Sunday, May 21, 2017

Dry Chilli Sambal Recipe

We all love pan mee at home. Specifically the chilli powder that comes along with the pan mee dish. It's always been a wonder for me how they make the dry chilli sambal that is crunchy and so flavourful. Little did I know that instead of just the glorified chilli in the name, dried shrimps play a huge role in making it.

Lately I also began to see online sellers marketing the dry sambal, advertising how it is perfect to be eaten with virtually anything, even plain rice. Now this is when I started making connections with the pan mee chilli, and yes, that is the one.  Without realising I have turned into this aunty who can make anything at home, and was determined to make this at home from scratch.

I asked Mr Google for some recipes, and I found out it is actually a Nyonya delicacy 'hae bee hiam'. I felt somewhat proud to be able to attempt this. After comparing a few recipes, I came to the conclusion that this is indeed the usual chilli paste that we make for sambal, with added dried shrimps to the kick. All it needs is some good seasoning and cooked from its liquid form till it dries into fine particles of its original ingredients. Sounds like a lot of hard work. Surprisingly, it is not. And on top of that, you get a very wonderful treat the end of it. I must warn you though, it is so delicious, you can eat it on its own, but the spoonfuls!

I decided to make this dry chilli sambal inspired from my own sambal paste, that is with turmeric and lemongrass.

Here's what you need:
A handful of dried chilli, soaked
3 fresh red chilli
6-8 shallots
3 cloves of garlic
a handful of dried shrimp, soaked
3cm fresh turmeric
1 stalk of lemongrass
some oil
2 tbsp brown sugar

What you need to do:
1) The soaked ingredients works best with warm/hot water. 

2) Once you have soaked the dried shrimps and chilli for 15 minutes, you can strain the water, and move all ingredients (except salt/sugar/oil) into the blender, add some water and blend it fine. 

3) Pour the blended paste onto a hot pan and start cooking. Add the sugar and salt at this point.

4) Keep stirring as it cooks. I did take random breaks in between from stirring, especially if there is still some liquid form, it takes a while to evaporate. But once it has dried up, you can't take break from stirring, otherwise it might burn right there and then. Also frequent stirring ensure it is evenly cooked.

5) Halfway there, you can add the oil. I like to add this point because it helps in browning the paste into nice crunchy powder.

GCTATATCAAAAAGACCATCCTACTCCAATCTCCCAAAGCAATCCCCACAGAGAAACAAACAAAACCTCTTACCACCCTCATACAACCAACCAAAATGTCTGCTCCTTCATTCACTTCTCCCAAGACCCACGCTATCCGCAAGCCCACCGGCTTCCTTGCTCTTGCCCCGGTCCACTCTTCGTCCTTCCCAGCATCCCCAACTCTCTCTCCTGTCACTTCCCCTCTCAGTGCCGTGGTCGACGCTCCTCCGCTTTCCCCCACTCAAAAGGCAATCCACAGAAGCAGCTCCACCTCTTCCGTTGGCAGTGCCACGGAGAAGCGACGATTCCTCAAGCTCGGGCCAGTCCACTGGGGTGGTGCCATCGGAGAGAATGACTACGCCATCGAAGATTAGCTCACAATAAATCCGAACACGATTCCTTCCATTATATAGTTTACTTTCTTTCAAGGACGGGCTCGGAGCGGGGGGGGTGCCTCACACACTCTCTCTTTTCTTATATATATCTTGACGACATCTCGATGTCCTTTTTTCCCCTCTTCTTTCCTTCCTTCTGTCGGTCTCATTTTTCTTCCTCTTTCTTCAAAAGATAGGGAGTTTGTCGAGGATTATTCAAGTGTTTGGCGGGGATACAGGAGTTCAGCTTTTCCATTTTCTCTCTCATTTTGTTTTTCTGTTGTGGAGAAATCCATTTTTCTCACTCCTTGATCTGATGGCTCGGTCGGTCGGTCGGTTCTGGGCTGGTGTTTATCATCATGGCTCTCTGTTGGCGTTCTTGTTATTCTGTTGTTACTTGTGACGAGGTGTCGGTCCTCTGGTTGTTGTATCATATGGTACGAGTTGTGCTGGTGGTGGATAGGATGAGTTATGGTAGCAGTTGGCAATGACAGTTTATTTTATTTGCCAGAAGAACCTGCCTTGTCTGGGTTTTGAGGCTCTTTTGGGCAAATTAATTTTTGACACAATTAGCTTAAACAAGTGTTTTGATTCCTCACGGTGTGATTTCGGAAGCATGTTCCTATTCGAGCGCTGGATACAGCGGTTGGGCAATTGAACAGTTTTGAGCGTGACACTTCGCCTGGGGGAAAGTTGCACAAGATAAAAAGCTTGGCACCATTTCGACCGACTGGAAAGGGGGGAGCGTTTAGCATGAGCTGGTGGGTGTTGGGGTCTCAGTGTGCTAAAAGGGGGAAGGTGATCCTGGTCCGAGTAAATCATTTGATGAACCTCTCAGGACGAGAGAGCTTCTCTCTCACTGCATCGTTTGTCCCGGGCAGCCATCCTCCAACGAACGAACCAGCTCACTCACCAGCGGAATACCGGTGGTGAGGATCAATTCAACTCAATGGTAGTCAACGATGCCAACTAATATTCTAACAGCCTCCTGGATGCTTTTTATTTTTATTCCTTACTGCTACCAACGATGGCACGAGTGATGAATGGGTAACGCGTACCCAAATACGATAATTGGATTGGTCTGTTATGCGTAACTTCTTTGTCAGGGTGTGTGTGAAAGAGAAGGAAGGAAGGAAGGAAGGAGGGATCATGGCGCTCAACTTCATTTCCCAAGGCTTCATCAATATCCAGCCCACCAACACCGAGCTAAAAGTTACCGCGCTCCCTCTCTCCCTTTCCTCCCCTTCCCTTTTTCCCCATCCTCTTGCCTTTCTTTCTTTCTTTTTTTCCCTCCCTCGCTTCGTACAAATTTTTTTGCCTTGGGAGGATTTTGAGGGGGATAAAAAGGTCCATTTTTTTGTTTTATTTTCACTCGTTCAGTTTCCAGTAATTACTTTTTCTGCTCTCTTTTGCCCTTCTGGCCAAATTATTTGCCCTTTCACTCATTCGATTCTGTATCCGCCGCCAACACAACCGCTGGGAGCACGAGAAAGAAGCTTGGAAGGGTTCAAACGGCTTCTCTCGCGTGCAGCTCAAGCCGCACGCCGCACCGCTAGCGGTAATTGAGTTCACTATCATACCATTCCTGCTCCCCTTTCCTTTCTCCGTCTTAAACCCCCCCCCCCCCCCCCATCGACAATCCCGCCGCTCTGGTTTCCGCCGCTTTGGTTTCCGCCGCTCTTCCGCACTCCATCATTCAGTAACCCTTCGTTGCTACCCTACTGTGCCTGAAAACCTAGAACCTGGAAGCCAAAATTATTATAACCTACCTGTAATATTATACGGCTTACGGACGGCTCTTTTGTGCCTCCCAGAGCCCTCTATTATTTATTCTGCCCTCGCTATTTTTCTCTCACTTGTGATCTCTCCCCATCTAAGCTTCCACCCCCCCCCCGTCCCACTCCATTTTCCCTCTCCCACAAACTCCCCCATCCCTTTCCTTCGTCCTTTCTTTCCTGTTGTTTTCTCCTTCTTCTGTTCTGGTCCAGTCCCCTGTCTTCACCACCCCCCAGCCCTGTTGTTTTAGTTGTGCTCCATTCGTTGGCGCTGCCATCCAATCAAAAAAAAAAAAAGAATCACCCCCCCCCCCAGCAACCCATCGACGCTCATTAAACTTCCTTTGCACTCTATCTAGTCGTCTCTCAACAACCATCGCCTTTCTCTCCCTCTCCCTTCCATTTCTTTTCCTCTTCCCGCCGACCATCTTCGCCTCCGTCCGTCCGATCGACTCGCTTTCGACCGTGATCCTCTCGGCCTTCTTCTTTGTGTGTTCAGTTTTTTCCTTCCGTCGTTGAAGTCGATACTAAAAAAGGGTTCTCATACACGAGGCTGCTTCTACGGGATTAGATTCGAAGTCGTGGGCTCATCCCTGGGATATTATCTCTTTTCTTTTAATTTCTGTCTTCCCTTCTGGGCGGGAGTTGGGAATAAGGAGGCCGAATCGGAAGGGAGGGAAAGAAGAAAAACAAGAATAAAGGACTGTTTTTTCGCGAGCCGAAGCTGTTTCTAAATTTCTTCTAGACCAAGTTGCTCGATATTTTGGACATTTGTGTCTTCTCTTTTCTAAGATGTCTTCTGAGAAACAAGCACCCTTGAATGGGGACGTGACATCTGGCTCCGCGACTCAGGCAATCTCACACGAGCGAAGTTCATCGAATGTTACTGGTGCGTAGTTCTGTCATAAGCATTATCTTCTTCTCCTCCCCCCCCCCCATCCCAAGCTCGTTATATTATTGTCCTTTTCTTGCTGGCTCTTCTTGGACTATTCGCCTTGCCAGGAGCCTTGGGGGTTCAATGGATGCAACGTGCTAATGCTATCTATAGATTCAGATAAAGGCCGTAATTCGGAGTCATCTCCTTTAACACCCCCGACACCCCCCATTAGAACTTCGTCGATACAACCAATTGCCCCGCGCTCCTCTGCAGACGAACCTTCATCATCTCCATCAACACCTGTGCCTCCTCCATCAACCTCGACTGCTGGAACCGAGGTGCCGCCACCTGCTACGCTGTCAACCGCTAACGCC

6) And yes, keep stirring, till you get this. And you are done!

Once it has coolest down, you can transfer it to your desired container, or just start eating right away!

I must confess, halfway as I was stirring it, I did think to myself 'ok, so this is not working out' because I did not see it drying up as quick as I thought it would, but patience really pays off handsomely. At the end of it you will tell yourself, it was so easy I'd do it again and again!

The very next day I got plan pan mee into work, and this is how we had our chilli sambal, with spinach noodles, minced meat, and homemade kimchi soup!

As I bit into the noodles with the minced meat, the crunchy bits of chilli sambal reminded me, yes I did it! Something tells me this is going to be a must-have condiment in the house! Happy trying!

Taiping Zoo Trip For The Family

Every time we drove up and down between Butterworth and KL we would see the Taiping Zoo signboards. We would remind each other to make a trip there, especially for Jeev who is a total animal lover. He talks, draw, and plays everything animal, and the last zoo trip we had to the National Zoo in KL was a total hit!

A few months ago, when we were feeling the need for a quick break, it was Zoo Taiping we went after! For the first time ever, we planned a little picnic and prepared some nuggets and sandwiches from home. There was a creek by the carpark, so we decided to 'unfold' our picnic right there. Although a short one, it definitely was very memorable as it was a first.

The boys were happy to pose by the creek, under our supervision, because it was rather steep.

The moment we entered, we had a family photo taken, and not missing the memories, we had to make a print of it. Coincidentally, we all wore shades of blue.

I've got some odd shots of the boys and hubby, generally the zoo of boys in a real zoo. Jokes aside, it was a good time to visit as it was not any holiday season, so there was lesser crowd. The zoo is simple yet well managed and clean. The tram ride can take you around the zoo in less than 30 minutes, after which we decided to take a walk for the kids to take closer and better look.